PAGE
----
Barely one week to the make or mar national convention of the Peoples Democratic Party (PDP), its lean finances could throw spanner in its works, especially in the face of major funders plotting to have their way.
In addition to that, with the rancour and deep suspicion that currently exists among contestants, particularly national chairmanship candidates, the party’s leadership has been drawn into a brewing crisis, which if not quelled could have dire consequences.
But despite the arm-twisting tactics of moneybags in the party, and allegations of bias levelled against its leadership, a top-ranking leader of the party claims the leadership is still very much in charge, and would not allow its independence to be eroded.
“I can tell you that this caretaker committee is very strict and protects the independence of the party very well,” he declared.
He, however, admitted that, “It is natural to seek to assist the party financially, but the problem that has always been there is that there are no free will donations from anywhere, as those who bring in money would like to exercise one form of influence or the other. In the face of this, the ability of the leadership to stay independent and neutral is the deciding factor.”
Bringing The Guardian up to speed with preparations for the convention, Chairman of the Caretaker Committee, Senator Ahmed Makarfi, said, “Well, as far as I am concerned, we are on course. Of course, we have funding gaps, but I believe relevant party men and women should be able to contribute in good time for the convention to go ahead. We have already served the Independent National Electoral Commission (INEC) with notice, letters are being written to relevant agencies on issues of security and other things, and essential documents have been printed.”
He continued: “The key ingredients required for a convention to take place have been established. Elected delegates have emerged all over the country. I am not aware at the moment that there is an appeal from anywhere in respect of election of the national delegates. Even if there is any, I am sure we would be able to deal with that within a week. So, we are basically on course. A total of 774 delegates have been elected, the rest of over 2, 000 are statutory delegates. So, I just have to say that I believe we are fully on course and there is no reason that can lead to the postponement of the convention. The venue has been secured and has been paid for. So, what again remains?”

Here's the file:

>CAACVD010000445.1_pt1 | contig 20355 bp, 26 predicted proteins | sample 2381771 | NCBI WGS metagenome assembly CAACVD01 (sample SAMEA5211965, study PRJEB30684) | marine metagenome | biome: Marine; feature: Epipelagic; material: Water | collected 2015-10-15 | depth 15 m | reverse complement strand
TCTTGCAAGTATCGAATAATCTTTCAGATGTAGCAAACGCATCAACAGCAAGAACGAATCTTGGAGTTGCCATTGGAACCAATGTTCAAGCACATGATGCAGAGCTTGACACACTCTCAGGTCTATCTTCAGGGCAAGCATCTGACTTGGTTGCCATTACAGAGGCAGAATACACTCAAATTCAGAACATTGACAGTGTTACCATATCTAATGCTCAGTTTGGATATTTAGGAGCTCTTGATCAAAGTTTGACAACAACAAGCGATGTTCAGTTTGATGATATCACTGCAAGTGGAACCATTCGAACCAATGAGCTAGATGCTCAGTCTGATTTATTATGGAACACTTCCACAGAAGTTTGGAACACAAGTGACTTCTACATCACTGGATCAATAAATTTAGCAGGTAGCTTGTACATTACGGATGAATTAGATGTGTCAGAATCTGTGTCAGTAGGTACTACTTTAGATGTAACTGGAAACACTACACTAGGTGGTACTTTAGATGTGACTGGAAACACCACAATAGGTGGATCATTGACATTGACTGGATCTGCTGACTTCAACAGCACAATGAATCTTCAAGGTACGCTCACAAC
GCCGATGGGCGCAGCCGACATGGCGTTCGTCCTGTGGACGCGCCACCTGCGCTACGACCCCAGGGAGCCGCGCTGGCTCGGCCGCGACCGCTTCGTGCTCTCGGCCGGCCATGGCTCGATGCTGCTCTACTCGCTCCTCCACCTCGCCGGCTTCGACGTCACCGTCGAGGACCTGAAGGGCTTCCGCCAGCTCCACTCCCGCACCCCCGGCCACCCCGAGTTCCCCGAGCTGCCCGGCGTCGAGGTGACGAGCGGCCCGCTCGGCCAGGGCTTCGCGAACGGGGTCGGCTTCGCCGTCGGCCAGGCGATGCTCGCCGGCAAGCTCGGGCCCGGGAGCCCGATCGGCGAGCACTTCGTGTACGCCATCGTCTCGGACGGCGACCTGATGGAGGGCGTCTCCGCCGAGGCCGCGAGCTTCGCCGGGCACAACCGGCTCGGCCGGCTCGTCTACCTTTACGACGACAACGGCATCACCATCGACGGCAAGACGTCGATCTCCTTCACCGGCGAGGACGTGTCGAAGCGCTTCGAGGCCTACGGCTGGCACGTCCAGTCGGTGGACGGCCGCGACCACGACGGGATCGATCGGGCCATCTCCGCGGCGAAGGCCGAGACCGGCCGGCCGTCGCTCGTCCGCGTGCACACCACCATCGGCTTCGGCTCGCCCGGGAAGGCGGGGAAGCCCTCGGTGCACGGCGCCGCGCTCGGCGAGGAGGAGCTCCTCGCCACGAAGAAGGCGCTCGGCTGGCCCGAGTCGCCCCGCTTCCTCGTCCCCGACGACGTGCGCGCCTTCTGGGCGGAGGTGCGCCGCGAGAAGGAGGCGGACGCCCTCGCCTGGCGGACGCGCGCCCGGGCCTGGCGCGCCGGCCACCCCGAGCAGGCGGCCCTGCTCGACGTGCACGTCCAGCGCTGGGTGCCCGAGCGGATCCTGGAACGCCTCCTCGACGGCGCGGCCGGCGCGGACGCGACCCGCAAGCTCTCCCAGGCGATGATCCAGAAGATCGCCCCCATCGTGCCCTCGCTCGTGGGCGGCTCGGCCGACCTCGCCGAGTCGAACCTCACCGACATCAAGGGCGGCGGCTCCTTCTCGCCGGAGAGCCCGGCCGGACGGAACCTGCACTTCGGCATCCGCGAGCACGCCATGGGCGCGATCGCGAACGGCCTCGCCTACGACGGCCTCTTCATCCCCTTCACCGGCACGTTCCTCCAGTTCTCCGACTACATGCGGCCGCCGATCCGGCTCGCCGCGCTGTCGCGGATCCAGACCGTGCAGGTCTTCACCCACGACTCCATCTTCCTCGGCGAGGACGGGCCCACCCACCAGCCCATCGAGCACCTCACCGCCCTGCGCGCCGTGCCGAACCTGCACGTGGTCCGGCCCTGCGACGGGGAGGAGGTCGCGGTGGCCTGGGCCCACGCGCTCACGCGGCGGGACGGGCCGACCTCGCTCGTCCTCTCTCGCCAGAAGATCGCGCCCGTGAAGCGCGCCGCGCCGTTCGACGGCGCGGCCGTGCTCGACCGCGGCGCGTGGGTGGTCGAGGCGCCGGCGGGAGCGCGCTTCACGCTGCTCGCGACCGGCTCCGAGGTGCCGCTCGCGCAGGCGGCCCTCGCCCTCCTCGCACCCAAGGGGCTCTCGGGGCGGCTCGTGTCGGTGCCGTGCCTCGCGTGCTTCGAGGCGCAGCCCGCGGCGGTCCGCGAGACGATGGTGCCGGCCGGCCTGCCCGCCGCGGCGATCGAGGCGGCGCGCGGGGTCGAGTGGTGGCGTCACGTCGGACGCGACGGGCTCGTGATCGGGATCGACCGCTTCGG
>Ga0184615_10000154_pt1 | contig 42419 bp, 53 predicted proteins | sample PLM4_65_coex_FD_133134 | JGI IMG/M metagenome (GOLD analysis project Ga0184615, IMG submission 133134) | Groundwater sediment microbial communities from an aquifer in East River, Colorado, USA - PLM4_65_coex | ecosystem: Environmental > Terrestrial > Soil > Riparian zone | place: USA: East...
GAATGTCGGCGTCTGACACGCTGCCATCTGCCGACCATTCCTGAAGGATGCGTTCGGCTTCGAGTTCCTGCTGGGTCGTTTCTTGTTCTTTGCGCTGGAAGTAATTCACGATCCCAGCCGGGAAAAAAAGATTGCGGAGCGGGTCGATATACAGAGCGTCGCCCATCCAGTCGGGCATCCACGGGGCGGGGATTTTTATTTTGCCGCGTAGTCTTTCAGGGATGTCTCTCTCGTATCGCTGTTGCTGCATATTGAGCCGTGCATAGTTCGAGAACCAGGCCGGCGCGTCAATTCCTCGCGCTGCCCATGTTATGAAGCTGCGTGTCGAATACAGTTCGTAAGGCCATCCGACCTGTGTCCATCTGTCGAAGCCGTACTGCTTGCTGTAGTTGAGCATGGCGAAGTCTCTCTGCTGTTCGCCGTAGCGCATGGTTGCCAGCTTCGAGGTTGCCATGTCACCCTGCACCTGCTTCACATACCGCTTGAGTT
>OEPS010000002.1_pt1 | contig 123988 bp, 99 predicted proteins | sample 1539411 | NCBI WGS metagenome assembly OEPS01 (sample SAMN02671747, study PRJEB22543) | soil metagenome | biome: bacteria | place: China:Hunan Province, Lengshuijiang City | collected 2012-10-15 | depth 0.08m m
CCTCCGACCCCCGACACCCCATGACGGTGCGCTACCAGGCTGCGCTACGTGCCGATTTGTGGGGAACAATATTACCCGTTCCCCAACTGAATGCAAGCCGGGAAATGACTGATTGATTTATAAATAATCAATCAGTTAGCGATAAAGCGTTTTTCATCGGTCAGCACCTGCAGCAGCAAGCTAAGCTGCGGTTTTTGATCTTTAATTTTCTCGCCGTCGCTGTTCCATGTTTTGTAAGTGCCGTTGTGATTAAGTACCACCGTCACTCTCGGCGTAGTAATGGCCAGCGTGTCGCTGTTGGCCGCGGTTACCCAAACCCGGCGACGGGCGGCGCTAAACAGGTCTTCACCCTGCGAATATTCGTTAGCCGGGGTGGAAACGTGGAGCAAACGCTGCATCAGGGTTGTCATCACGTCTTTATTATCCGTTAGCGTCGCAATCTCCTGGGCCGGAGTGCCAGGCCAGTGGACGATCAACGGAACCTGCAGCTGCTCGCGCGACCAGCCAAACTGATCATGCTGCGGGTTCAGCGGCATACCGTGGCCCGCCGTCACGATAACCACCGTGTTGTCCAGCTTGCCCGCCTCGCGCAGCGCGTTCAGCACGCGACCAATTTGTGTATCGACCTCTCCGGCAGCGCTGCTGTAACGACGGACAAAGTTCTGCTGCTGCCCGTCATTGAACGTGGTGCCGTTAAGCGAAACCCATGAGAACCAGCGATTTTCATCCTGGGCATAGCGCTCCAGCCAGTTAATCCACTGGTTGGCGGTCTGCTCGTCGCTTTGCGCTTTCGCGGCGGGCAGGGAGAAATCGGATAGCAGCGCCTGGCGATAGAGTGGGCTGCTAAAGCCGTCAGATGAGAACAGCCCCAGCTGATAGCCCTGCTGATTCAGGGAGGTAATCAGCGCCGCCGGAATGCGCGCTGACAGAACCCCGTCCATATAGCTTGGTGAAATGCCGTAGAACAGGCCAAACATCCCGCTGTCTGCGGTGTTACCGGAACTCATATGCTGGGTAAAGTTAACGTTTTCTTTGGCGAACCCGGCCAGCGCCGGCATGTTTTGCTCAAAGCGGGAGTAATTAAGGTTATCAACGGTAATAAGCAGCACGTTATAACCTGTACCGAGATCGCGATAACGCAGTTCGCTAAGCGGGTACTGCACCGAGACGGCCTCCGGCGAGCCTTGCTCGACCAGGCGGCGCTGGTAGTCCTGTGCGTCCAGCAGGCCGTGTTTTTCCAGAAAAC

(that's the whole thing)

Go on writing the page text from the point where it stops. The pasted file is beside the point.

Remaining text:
Later on when budget estimates for the convention were sought, there was no clear response from Makarfi, even though he reiterated that the party leadership had invited members to make financial contributions towards funding the convention.
In a text message, Makarfi said: “We will do with whatever little funding comes in. That’s why we are asking people to sacrifice and make personal contributions.”
One of the nine chairmanship aspirants and former deputy national chairman, Chief Olabode George, while reviewing issues and challenges facing the convention, concluded that the party’s leadership goofed by throwing the contest for the national chairman open to the entire three zones in the South.
According to him, the failure to restrict the contest to just a zone within the southern region led to the proliferation of aspirants and the attendant rancour and suspicion among key stakeholders.
He urged the party to be prepared to manage the possible crisis that may ensue during and after the convention.
On the threat of a parallel convention, he dissociated himself from such, pointing out that as a pioneer leader of the party, he had never considered such an option, and that it could only worsen the chances of conflict resolution.
Former Women Affairs Minister, who is in the race to become Deputy National Chairman (North), Hajia Inna Ciroma, has cautioned against politics of bitterness and desperation among aspirants.
She told The Guardian at the party’s national secretariat that she was not in the race as a matter of life and death, and therefore advised contestants to reduce the desperation, and reserve more energy for the battle that would ensue between the PDP and other parties, ahead of the 2019 general election.
The immediate past PDP National Women Leader tasked the party to come up with robust programmes that would appeal to the yearnings of Nigerians across the country.
“We must start to come up with programmes on what we want to do for Nigerians. The PDP must be united and ensure that there is no acrimony.
Whether you are a Christian or Muslim, you must realise that power comes from God. In whatever we do, the party must come first,” she advised.
The Guardian reliably learnt that a serious issue fuelling suspicion, particularly against the Makarfi-led caretaker committee is the alleged plan to manipulate the list of delegates to the convention.
The director of the campaign team of one of the chairmanship aspirants had claimed that there exists a plan to ‘doctor’ the delegates’ list in favour of a particular aspirant few days to the convention.
To solve the problem, he challenged the caretaker committee to publish the delegates’ list.
But Makarfi, who dismissed all the allegations, informed party leaders during the National Executive Committee (NEC) meeting of the party that because the lists of delegates were generated from the state chapters, he had invited all state chairmen to Abuja and presented the lists to them for confirmation.